Our carbon footprint scars the earth more and more as years pass. So say the latest figures on the global carbon budget that have indicated that the speed of increase of carbon dioxide (CO2) emissions from human activities has increased four-fold since 2000 than in the previous decade.
"This is a concerning trend in light of global efforts to curb emissions," said Global Carbon Project (GCP) Executive-Director, Dr Pep Canadell, a carbon specialist based at CSIRO in Canberra.
Releasing the 2007 data, Dr Canadell said emissions from the combustion of fossil fuel and land use change almost reached the mark of 10 billion tonnes of carbon in 2007.
Using research findings published last year in peer-reviewed journals such as Proceedings of the National Academy of Sciences, Nature and Science, Dr Canadell said atmospheric carbon dioxide growth has been outstripping the growth of natural carbon dioxide sinks such as forests and oceans.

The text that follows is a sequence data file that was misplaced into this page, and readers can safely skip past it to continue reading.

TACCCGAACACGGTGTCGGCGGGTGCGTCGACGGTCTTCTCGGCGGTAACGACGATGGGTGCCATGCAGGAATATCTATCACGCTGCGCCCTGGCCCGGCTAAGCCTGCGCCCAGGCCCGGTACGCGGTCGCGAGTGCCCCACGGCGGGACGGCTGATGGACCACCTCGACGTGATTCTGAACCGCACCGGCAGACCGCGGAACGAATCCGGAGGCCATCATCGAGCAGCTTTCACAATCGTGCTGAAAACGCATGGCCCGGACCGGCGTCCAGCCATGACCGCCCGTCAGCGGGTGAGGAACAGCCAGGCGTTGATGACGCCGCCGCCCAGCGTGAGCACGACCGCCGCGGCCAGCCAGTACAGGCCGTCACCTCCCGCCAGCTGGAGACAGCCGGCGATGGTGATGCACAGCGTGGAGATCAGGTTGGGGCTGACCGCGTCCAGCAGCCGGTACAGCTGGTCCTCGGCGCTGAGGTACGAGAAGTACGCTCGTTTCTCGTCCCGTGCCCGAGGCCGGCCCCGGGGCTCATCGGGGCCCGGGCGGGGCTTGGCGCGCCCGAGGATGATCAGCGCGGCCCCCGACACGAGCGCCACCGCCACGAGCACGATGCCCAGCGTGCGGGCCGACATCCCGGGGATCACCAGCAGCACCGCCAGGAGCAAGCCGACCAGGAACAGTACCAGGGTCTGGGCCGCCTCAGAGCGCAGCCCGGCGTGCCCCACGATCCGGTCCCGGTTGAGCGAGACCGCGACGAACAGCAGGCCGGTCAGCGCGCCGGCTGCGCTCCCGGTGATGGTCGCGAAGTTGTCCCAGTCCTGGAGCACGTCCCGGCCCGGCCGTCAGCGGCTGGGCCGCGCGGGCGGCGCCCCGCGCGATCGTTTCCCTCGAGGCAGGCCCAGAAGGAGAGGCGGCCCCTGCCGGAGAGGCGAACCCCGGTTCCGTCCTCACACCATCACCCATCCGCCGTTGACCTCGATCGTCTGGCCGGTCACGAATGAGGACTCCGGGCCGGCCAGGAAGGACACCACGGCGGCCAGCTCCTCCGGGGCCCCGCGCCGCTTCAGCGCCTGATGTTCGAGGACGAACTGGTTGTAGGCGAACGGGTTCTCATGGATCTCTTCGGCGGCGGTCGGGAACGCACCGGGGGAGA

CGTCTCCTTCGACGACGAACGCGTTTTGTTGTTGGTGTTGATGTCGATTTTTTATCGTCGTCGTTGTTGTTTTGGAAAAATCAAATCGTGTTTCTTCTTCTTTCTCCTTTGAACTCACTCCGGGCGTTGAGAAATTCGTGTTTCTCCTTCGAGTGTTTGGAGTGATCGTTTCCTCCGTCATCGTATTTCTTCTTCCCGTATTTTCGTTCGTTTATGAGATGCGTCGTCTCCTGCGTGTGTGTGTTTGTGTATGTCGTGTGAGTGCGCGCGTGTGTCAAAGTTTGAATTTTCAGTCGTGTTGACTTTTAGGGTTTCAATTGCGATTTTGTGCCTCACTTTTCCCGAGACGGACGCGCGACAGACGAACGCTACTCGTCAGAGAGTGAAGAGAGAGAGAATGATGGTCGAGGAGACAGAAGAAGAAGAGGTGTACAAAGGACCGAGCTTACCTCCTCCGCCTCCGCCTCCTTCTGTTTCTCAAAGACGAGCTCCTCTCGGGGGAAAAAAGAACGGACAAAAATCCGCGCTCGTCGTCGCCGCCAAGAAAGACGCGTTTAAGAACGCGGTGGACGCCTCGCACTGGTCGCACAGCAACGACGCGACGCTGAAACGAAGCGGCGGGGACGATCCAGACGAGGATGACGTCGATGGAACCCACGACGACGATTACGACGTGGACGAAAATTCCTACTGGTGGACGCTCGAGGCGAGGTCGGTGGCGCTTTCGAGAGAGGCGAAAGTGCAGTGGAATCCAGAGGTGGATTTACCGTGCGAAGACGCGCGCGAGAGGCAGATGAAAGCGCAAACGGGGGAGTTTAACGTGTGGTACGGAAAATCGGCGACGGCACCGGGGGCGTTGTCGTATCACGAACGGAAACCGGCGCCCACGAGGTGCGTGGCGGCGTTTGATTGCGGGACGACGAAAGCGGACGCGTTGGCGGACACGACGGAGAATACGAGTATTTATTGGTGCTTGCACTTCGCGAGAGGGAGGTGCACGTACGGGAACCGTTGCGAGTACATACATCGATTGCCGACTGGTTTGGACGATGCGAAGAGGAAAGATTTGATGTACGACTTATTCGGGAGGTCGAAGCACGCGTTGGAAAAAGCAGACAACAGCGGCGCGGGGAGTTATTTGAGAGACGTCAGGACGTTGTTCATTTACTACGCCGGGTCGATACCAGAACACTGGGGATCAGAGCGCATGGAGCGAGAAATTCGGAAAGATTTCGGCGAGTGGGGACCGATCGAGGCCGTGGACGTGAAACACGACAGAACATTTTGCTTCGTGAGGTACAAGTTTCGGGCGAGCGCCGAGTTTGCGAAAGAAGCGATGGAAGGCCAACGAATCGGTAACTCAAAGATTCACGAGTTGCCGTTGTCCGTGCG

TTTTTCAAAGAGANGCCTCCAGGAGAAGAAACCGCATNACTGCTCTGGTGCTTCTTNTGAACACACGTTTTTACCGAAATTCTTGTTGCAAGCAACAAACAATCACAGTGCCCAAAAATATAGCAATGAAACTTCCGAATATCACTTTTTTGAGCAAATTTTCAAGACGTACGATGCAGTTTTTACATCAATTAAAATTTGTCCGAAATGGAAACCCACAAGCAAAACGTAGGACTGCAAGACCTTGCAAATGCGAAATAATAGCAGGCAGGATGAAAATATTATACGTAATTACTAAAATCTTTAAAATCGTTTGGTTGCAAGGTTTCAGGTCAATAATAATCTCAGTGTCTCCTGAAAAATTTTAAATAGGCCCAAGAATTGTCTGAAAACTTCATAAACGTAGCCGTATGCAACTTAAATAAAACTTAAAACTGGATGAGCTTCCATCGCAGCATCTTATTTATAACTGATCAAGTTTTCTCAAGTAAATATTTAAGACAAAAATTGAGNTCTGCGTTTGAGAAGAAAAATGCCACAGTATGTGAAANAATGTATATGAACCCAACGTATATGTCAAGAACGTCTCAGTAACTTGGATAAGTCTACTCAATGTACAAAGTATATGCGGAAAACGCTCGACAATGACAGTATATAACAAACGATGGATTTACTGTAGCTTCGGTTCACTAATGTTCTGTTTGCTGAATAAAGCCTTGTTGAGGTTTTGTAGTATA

The new results were released simultaneously in Washington by Dr Canadell and in Paris by Dr Michael Raupach, GCP co-Chair and a CSIRO scientist.
Dr Raupach expressed concerns particularly about Australia, whose position remains unique as a developed country with rapidly growing emissions.
"Since 2000, Australian fossil-fuel emissions have grown by two per cent per year. For Australia to achieve a 2020 fossil-fuel emissions target 10 per cent lower than 2000 levels, the target referred to by Professor Garnaut this month, we would require a reduction in emissions from where they are now by 1.5 per cent per year," he said.
"Every year of continuing growth makes the future reduction requirement even steeper," he added.
The Global Carbon Project (GCP) is a joint international project on the global carbon cycle sponsored by the International Geosphere-Biosphere Programme (IGBP), the International Human Dimensions Programme on Global Environmental Research (IHDP), and the World Climate Research Program.